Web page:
Book Review: the Glass Key by Dashiell Hammett

The next book I read for my Readings in the Genre: Mystery Classics class for Seton Hill University’s Master of Fine Arts in Writing Popular Fiction was The Glass Key (mystery 147 pages) by Dashiell Hammett.

I have to admit that The Glass Key has been the hardest of the novels for me to get through so far. Usually, I can get through the readings in about a day or a weekend at most, but this one took me an entire week to get through.

This book really was almost fantastic. The story was interesting, I just couldn’t get very engaged in it. I never really thought that Ned was a decent guy just based on how he started the novel gambling and threatening other people. He did seem okay at first, convincing Paul to support Tim’s wife with everything they need until after the election is dealt with and Tim’s case can be resolved. He seemed smart and like he might be one of those characters who lives in the underworld but actually might have a sense of honor. I would have accepted him as the good guy protagonist except for what the last narrator did during The Murder of Roger Akroyd. Having read that so recently, I was skeptical of how much I trust the narrator of the mystery stories right now.

The point of view was very distant in this novel. I never knew what any of the characters were thinking or feeling and it frustrated me because I wasn’t positive about any of the motivations for any of the characters. Mystery is not my main genre that I read in and I’m more familiar with the close narration style used in YA. Without seeing any of Ned’s thought processes, it was difficult to understand why he would be so loyal to Paul all the way through the story. I thought they were actually brothers for a good portion of the story, but then I realized that was just a way of saying they were close.

According to Classic Crime Fiction, The Glass Key is part of the American detective stories, “born out of disillusionment with the increasing corruption of American social life and a feeling of disillusionment enhanced by the unhappy effects of Prohibition in big cities.” The Glass Key definitely demonstrated political life in America in the 1920s, with police officers paid off by politicians and those in the political circles able to do whatever they wanted. One of the weird things about this novel to me, though, was the fact that there was a massive amount of alcohol throughout the entire story. I realize the amount of alcohol was a statement against Prohibition and I also realize that clean water was not as easy to find in those times as it is now, but it really just seemed like there was a lot of alcohol involved in the story.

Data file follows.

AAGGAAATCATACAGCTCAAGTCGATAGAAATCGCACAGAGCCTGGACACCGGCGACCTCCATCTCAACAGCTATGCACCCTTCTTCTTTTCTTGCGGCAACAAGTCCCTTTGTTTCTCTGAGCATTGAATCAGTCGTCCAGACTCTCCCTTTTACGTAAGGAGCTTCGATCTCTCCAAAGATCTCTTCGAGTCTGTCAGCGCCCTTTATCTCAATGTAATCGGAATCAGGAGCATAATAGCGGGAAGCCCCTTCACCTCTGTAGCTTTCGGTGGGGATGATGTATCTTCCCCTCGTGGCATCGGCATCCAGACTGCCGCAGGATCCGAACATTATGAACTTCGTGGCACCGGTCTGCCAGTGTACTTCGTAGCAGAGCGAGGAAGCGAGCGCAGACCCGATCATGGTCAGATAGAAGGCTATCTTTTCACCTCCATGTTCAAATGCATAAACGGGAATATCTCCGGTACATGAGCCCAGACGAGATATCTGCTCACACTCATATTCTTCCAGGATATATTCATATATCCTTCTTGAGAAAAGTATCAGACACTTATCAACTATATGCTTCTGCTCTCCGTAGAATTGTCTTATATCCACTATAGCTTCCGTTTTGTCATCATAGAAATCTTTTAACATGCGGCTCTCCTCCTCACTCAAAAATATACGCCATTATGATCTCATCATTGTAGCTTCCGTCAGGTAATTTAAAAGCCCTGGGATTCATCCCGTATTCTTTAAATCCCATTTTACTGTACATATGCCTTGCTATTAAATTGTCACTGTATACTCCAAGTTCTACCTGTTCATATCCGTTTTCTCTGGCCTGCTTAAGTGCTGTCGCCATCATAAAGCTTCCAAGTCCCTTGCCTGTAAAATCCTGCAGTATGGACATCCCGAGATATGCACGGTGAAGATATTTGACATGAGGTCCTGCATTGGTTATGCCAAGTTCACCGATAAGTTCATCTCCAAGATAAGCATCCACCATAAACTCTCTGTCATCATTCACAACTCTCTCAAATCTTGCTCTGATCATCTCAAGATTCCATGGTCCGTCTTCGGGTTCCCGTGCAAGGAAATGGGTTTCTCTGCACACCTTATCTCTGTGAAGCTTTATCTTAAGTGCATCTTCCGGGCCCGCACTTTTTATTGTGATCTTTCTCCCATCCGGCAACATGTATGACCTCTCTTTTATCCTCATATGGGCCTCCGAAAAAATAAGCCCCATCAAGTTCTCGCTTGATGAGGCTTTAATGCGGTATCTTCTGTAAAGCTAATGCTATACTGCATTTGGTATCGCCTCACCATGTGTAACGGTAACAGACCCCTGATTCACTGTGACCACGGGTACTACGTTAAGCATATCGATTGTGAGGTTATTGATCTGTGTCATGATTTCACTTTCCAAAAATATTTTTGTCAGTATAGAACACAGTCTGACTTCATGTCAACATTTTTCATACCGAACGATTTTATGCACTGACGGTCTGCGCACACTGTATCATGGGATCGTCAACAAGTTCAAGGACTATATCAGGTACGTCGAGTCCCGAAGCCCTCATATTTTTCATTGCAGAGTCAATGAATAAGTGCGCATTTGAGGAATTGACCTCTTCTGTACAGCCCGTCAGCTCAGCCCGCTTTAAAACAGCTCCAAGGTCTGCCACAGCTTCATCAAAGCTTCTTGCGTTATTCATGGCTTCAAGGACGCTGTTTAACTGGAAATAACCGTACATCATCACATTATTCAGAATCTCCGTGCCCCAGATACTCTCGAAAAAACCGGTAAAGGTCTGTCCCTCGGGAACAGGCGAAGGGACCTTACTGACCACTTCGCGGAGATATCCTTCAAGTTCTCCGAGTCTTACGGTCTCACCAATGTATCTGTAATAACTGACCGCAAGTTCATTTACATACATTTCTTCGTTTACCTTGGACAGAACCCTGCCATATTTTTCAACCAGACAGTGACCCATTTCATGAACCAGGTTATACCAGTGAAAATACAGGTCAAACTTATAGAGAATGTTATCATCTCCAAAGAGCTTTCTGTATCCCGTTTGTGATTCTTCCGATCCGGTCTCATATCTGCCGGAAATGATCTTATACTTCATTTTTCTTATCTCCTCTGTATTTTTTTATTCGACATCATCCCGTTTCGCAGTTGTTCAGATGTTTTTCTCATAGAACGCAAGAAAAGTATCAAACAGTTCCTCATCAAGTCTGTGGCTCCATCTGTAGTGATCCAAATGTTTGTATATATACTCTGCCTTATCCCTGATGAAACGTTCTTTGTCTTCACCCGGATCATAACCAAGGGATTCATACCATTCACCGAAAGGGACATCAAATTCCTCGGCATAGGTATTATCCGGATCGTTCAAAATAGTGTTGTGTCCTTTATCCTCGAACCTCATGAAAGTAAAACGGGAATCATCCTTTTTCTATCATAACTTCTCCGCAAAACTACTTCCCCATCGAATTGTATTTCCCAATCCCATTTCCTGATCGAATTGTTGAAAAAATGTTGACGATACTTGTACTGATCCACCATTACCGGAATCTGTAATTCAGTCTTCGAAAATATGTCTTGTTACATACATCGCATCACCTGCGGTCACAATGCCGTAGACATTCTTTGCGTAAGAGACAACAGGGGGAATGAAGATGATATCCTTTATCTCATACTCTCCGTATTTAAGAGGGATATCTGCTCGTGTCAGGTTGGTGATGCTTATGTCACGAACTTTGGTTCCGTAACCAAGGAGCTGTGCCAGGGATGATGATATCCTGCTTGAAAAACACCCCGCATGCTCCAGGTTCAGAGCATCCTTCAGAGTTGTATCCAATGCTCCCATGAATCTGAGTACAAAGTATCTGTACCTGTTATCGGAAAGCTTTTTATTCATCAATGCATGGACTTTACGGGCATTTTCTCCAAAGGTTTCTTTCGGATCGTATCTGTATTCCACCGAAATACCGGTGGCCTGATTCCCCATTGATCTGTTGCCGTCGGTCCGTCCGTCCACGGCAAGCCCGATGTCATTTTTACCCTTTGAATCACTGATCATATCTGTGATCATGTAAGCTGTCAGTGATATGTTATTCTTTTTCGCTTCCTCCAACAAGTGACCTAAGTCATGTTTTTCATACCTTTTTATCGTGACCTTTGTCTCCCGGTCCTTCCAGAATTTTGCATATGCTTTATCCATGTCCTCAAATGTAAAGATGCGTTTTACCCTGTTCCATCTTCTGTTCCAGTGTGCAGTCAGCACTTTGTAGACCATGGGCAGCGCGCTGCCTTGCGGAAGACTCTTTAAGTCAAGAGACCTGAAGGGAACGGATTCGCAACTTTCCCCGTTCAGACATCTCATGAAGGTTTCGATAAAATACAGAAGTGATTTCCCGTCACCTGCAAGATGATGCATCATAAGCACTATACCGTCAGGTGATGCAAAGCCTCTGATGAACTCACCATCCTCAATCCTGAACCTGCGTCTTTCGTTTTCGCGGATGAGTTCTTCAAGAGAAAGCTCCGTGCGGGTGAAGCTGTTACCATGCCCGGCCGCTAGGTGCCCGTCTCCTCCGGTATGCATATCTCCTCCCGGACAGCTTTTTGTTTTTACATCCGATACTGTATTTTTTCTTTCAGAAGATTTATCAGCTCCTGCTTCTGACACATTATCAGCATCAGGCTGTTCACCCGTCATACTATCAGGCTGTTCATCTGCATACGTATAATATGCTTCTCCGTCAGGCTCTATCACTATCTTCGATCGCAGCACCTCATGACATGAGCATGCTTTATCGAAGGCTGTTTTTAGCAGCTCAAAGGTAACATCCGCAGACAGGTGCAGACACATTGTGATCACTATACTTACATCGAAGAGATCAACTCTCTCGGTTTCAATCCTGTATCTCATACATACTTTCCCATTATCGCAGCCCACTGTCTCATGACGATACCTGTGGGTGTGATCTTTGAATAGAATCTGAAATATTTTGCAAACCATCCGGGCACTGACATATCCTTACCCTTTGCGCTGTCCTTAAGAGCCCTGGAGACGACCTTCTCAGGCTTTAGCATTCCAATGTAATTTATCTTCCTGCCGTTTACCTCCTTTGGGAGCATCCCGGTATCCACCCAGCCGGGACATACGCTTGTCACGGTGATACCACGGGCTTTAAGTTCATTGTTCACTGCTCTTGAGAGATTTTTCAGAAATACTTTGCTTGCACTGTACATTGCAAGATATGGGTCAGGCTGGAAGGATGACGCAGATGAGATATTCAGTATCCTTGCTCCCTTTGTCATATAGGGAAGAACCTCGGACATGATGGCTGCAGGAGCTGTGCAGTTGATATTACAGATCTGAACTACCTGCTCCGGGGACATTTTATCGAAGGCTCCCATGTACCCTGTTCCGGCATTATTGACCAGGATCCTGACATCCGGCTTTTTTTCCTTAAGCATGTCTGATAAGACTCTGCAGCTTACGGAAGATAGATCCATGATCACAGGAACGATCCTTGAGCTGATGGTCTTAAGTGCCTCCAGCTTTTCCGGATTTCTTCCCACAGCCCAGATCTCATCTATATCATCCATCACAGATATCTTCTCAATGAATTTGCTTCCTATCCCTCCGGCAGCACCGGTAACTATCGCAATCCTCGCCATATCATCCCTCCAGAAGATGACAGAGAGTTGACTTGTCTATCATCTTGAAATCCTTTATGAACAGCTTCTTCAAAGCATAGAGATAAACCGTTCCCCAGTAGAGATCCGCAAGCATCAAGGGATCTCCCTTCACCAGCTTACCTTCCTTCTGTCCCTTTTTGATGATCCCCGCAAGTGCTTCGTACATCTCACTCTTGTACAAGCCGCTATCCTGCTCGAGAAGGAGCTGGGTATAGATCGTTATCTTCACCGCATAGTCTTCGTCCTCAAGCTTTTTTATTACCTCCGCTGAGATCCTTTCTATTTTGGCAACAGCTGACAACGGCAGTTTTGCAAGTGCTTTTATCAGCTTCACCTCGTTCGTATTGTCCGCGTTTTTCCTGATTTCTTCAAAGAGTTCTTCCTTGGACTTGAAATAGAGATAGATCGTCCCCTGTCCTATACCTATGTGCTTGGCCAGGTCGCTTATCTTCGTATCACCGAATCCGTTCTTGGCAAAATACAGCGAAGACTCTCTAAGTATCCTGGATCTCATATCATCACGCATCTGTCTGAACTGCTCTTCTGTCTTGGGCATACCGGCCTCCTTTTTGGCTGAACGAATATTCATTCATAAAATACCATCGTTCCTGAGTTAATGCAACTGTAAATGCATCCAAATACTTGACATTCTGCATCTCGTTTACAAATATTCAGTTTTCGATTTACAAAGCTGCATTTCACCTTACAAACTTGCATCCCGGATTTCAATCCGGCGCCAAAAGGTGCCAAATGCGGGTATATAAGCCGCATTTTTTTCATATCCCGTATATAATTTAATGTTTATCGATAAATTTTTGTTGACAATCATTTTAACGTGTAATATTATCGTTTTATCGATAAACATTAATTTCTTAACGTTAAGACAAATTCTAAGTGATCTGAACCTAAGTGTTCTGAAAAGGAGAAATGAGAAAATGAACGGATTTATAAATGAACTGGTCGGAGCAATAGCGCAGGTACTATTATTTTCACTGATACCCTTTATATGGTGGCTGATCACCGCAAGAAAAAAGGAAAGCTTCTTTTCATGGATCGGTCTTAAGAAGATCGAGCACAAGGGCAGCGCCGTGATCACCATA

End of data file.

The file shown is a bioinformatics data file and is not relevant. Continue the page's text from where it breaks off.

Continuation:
I think one of the things that made this story a little more time-consuming for me to read is that I couldn’t keep track of the timeline. I’m one of those readers who enjoys a chronological story and it felt a lot to me as though I had no concept of time as this story progressed. I didn’t know how long it would take Ned Beaumont to travel to all the locations he went to in order to talk to people or get his money back or whatever he was doing. This story, as a mystery, seemed to lack a sense of urgency at all to it. I had no idea when the election was supposed to happen, so I had no idea how long Beaumont has in order to actually figure out who really murdered Taylor Henry.

In The Hound of the Baskervilles, there was a clear and pressing sense of urgency. If Holmes and Watson can’t figure out the murder quickly, then someone else is likely to die. In The Murder of Roger Akroyd, the sense of urgency wasn’t really there, either, but the writing style was such that the last portion of the book went very quickly. In The Glass Key, I kept asking myself how long ago something happened and trying to figure out if anything that was mentioned in the story was actually relevant, if it was supposed to be a red herring, or if it was just an author attempting to make a publishable word count. I know that sounds kind of heartless and I’m usually a lot more supportive of books and their authors, but when I’m reading a mystery, I really want some sort of sense of urgency as to why the issue must be resolved and why it must be resolved quickly and/or soon. Without knowing when the elections were supposed to happen or the amount of time that passed as the story progressed, the sense of urgency in solving this case quickly just didn’t filter through.

This story was a fairly accurate imitation of real life, especially the life of America in the 1920s. Sometimes, people just die and it’s not pretty, and for a lot of people throughout history, violence is the only method of solving problems they can find. There was a lot of violence in this story and I’m not positive that I can remember or keep track of all the people who died or were beaten. Jeff beats up Ned and Ned winds up in the hospital. Jeff kills Shad. The story mentions several run-ins between police officers and the more criminal elements of the city where people are killed. In this sense, the story again portrayed and accurate representation of America in the 1920s.